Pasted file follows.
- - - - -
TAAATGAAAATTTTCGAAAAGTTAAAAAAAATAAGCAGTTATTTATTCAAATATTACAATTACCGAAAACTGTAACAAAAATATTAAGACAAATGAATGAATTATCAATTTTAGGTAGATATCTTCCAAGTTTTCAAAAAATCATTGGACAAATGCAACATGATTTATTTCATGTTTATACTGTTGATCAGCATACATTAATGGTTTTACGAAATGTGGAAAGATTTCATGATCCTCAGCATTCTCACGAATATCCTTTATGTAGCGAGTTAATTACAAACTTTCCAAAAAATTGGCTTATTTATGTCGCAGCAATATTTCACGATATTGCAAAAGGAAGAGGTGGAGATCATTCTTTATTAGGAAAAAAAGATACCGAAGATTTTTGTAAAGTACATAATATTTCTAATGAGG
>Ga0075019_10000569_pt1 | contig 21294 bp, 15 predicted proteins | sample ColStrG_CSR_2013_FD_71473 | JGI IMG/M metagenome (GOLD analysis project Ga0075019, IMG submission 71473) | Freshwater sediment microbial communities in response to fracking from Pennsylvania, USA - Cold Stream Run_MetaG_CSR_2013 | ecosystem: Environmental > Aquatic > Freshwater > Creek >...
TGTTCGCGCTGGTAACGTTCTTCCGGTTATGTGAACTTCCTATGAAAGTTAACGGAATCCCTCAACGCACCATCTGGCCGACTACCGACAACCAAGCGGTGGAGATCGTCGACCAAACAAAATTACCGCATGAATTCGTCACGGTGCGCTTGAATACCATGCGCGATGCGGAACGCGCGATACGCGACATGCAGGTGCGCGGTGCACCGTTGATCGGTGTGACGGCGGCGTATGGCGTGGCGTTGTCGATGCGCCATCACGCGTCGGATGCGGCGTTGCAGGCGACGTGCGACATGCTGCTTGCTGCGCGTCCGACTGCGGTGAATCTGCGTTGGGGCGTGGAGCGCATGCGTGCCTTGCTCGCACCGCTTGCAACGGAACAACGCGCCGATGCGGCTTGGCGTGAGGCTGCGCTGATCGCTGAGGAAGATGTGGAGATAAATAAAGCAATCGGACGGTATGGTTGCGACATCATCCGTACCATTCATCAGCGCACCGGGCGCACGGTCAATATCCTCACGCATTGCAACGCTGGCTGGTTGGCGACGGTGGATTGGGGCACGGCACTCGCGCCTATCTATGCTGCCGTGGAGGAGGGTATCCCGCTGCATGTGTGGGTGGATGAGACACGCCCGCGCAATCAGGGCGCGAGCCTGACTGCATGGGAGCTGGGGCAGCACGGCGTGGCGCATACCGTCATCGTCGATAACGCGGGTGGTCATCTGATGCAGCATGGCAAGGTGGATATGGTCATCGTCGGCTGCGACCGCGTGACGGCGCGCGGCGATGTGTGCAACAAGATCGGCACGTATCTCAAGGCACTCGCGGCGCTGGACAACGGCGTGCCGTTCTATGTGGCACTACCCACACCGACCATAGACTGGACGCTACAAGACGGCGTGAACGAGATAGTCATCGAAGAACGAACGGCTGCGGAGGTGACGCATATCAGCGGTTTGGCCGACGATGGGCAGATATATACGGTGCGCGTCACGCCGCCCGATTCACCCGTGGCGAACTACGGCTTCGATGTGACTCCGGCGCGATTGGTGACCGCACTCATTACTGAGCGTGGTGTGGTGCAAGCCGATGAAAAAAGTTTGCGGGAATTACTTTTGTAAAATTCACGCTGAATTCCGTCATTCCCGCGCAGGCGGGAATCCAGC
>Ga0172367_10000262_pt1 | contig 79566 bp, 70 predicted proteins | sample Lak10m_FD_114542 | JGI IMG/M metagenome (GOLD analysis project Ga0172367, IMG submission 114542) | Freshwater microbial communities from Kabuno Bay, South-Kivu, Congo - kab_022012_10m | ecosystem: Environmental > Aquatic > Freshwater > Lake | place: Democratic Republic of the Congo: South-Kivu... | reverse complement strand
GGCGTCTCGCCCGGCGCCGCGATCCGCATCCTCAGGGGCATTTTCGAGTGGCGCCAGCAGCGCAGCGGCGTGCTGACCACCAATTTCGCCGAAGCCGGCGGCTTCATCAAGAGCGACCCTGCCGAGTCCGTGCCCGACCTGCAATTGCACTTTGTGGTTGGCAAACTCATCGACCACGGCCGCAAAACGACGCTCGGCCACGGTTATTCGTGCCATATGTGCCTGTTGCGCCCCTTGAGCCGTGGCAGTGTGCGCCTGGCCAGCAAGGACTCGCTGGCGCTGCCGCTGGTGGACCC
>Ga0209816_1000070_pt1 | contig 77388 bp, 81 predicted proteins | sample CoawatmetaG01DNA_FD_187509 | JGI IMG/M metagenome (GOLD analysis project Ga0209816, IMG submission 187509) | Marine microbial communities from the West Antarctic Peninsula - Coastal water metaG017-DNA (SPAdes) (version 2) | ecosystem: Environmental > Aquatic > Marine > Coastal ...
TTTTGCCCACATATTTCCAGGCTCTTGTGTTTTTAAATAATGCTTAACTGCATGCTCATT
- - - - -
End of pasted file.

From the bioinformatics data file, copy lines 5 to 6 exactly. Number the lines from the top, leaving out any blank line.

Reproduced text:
GGCGTCTCGCCCGGCGCCGCGATCCGCATCCTCAGGGGCATTTTCGAGTGGCGCCAGCAGCGCAGCGGCGTGCTGACCACCAATTTCGCCGAAGCCGGCGGCTTCATCAAGAGCGACCCTGCCGAGTCCGTGCCCGACCTGCAATTGCACTTTGTGGTTGGCAAACTCATCGACCACGGCCGCAAAACGACGCTCGGCCACGGTTATTCGTGCCATATGTGCCTGTTGCGCCCCTTGAGCCGTGGCAGTGTGCGCCTGGCCAGCAAGGACTCGCTGGCGCTGCCGCTGGTGGACCC
>Ga0209816_1000070_pt1 | contig 77388 bp, 81 predicted proteins | sample CoawatmetaG01DNA_FD_187509 | JGI IMG/M metagenome (GOLD analysis project Ga0209816, IMG submission 187509) | Marine microbial communities from the West Antarctic Peninsula - Coastal water metaG017-DNA (SPAdes) (version 2) | ecosystem: Environmental > Aquatic > Marine > Coastal ...